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Don’t cook your chicken in NyQuil: FDA issues warning against social media challenge – Share Market Daily

By Mahesh Limbani Sep 20, 2022

The Food and Drug Administration has issued a warning against cooking chicken in NyQuil after a social media challenge that encourages young viewers to try it went viral.

“One social media trend relying on peer pressure is online video clips of people misusing nonprescription medications and encouraging viewers to do so too,” the FDA wrote. “These video challenges, which often target youths, can harm people — and even cause death.”

The trend challenges people to cook chicken in NyQuil or similar over-the-counter cough and cold medications, according to the FDA. But, boiling certain medications can be harmful to breathe, let alone eat, the agency warned.

“Boiling a medication can make it much more concentrated and change its properties in other ways,” the FDA wrote. “Even if you don’t eat the chicken, inhaling the medication’s vapors while cooking could cause high levels of the drugs to enter your body. It could also hurt your lungs.”

The notice included warnings about other dangerous social media trends, like one TikTok challenge that urged viewers to consume large doses of the allergy medication diphenhydramine, which is found in Benadryl and other over-the-counter products, in order to hallucinate.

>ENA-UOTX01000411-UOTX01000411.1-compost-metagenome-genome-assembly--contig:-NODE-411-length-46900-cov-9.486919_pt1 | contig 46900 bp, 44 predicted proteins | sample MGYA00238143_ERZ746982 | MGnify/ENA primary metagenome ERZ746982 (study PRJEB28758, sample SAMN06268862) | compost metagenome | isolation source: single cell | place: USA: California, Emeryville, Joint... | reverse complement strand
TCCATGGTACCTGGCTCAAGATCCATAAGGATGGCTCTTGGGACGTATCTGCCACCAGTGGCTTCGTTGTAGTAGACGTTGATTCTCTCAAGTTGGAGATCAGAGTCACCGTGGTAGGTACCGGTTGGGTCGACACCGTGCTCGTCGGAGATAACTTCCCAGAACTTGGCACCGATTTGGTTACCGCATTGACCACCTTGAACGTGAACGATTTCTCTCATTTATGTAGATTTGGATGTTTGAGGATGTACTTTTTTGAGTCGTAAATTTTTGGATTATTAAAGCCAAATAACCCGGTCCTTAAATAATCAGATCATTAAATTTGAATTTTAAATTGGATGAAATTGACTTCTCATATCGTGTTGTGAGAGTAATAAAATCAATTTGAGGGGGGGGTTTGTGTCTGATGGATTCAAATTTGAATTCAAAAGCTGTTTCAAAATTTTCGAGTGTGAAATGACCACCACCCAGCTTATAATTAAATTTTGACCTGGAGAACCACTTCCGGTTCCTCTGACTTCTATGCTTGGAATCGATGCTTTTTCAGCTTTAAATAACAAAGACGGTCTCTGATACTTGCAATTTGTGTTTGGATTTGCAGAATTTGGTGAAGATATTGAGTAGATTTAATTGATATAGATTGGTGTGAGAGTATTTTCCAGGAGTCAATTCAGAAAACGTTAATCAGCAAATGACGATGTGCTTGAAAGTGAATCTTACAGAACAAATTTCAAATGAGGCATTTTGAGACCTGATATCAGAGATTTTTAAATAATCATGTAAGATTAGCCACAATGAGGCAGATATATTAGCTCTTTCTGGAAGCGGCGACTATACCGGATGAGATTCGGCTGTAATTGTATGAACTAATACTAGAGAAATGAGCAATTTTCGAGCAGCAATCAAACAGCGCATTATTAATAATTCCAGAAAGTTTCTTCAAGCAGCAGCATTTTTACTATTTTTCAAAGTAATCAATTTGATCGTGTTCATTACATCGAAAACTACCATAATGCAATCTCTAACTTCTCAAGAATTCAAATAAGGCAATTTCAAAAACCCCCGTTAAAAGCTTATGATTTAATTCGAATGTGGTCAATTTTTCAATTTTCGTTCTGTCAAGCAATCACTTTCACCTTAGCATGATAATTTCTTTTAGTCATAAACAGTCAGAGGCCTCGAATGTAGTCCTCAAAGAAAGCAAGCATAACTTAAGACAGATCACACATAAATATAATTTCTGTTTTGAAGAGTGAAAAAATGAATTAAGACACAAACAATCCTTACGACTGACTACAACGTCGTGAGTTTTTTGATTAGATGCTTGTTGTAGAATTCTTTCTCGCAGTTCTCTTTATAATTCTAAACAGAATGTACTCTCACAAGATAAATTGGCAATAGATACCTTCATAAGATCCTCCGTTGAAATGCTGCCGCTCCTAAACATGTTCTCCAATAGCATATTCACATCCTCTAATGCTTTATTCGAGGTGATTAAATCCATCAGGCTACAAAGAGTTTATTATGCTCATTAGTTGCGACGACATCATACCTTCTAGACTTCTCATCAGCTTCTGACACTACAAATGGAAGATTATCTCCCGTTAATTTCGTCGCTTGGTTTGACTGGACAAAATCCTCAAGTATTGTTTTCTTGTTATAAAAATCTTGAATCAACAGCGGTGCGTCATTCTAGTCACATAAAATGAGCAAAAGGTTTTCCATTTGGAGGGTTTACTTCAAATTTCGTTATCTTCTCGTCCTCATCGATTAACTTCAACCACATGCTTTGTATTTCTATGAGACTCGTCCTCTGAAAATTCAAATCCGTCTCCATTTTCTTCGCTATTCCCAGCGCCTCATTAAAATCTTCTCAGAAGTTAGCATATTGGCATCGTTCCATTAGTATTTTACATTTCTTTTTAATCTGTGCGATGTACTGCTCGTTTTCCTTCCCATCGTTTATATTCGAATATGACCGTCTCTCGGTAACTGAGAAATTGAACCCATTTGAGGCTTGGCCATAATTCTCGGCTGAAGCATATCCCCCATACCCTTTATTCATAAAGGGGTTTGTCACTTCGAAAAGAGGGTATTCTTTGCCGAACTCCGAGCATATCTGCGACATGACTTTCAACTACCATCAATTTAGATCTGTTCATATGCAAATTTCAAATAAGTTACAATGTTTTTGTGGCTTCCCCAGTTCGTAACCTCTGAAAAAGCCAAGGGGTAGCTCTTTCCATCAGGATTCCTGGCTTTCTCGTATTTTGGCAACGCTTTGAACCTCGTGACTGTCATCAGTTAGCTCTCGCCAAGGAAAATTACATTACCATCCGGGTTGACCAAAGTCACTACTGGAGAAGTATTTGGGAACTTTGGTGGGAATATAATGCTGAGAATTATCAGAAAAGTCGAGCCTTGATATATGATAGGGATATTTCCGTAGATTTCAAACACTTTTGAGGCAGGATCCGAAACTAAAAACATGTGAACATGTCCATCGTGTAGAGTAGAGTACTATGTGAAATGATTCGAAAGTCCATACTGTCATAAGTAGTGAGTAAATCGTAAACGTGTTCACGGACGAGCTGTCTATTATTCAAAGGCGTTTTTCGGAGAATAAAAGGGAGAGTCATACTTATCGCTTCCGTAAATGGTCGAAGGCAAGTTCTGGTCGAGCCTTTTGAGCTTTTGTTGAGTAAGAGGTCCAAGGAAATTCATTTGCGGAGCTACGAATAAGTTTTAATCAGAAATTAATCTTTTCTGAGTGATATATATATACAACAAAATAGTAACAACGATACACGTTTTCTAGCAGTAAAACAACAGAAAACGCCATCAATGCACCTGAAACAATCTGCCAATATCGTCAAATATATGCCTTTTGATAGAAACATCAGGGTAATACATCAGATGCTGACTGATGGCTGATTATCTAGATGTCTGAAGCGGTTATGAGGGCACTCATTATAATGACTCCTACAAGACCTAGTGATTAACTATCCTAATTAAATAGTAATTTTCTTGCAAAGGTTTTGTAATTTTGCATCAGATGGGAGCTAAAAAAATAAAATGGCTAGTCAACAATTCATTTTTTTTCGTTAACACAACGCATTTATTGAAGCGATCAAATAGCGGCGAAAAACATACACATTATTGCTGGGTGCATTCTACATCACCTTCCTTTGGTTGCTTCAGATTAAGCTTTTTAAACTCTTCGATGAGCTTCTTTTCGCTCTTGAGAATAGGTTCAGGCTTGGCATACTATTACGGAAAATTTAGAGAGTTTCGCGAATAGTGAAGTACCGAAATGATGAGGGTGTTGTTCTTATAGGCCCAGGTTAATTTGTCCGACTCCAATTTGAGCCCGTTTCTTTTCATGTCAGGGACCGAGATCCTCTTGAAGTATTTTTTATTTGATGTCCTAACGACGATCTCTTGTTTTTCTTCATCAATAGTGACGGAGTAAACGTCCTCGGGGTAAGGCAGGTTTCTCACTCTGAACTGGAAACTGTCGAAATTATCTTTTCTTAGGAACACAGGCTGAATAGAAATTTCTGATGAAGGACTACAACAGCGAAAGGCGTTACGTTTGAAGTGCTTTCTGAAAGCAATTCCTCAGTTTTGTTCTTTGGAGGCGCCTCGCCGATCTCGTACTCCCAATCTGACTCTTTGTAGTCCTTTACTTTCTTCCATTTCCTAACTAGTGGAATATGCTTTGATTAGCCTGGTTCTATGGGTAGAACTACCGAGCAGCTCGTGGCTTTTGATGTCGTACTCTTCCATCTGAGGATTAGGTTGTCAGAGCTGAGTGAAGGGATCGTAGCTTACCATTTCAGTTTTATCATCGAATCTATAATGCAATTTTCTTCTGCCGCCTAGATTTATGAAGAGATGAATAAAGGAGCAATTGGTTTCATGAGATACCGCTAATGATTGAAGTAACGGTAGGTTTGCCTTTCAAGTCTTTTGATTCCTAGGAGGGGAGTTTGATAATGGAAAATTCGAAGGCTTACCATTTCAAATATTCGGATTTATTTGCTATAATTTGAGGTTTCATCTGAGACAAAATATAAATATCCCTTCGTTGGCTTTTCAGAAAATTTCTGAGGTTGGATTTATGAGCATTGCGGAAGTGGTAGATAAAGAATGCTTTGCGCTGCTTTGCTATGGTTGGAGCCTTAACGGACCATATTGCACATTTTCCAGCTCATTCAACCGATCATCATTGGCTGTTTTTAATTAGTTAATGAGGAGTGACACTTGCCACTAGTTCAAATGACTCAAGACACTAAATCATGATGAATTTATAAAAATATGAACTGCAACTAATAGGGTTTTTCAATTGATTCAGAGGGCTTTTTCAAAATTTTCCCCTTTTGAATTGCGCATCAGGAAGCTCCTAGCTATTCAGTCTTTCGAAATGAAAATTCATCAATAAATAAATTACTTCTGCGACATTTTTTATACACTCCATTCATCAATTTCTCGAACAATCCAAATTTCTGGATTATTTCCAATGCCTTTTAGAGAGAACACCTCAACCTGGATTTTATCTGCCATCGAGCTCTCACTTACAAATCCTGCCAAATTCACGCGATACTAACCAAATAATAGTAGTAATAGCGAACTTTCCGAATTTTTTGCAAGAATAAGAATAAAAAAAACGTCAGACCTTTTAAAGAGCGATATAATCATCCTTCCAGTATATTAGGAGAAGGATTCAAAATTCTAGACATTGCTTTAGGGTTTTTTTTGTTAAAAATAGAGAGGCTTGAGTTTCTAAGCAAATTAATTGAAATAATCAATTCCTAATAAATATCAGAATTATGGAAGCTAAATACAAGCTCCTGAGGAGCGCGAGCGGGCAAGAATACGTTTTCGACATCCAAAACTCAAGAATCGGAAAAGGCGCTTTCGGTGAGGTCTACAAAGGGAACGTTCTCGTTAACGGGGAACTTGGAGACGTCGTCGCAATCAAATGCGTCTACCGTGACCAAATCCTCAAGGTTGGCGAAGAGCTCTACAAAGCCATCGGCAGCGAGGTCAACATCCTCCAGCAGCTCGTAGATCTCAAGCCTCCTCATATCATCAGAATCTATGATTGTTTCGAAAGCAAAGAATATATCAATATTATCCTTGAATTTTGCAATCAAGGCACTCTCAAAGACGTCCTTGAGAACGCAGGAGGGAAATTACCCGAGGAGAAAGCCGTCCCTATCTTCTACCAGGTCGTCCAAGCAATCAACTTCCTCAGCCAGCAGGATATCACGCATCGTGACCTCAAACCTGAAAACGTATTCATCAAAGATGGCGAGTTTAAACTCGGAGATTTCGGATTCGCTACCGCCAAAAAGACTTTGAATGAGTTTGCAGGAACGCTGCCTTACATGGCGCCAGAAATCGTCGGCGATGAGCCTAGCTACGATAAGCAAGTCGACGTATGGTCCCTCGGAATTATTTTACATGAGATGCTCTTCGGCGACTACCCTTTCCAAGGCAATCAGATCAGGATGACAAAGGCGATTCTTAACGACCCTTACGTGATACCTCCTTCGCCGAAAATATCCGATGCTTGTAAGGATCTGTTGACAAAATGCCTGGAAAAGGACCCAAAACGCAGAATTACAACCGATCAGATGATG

The agency said the so-called “Benadryl Challenge” has resulted in the hospitalizations and deaths of young people.

In the warning, the FDA provided several suggestion for how parents could prevent their children from participating in these harmful social media challenges. For example, parents should keep over-the-counter and prescription drugs away from their kids or lock up the medications to prevent accidental overdoses, the FDA said. The agency also encouraged parents and guardians to have clear and open conversations with their children.

“Sit down with your children and discuss the dangers of misusing drugs and how social media trends can lead to real, sometimes irreversible, damage,” the FDA said. “Remind your children that overdoses can occur with OTC drugs as well as with prescription drugs.”

The American Academy of Pediatrics also advised parents to speak with their teens about which challenges are trending on social media or at school.

“Sometimes kids are more willing to talk about their peers than themselves. Asking questions about school trends, friends and fads may yield more answers than direct questions about their own activities,” the AAP said on its website. 

“No matter what, it is important to keep the lines of communication open and avoid passing judgment,” the academy added.

Teenagers and young people are most susceptible to dangerous social media challenges because their brains are not yet fully developed, AAP said.

“Social media rewards outrageous behavior, and the more outrageous, the bigger the bragging rights,” the academy stated. “It’s a quick moving, impulsive environment, and the fear of losing out is real for teens. That environment plays into a teen’s underdeveloped ability to think through their actions and possible consequences.”

When using over-the-counter medications it is always important to read the instructions and use them as intended, the FDA said. People should call their pharmacist or health care provider with questions they have regarding any drugs.

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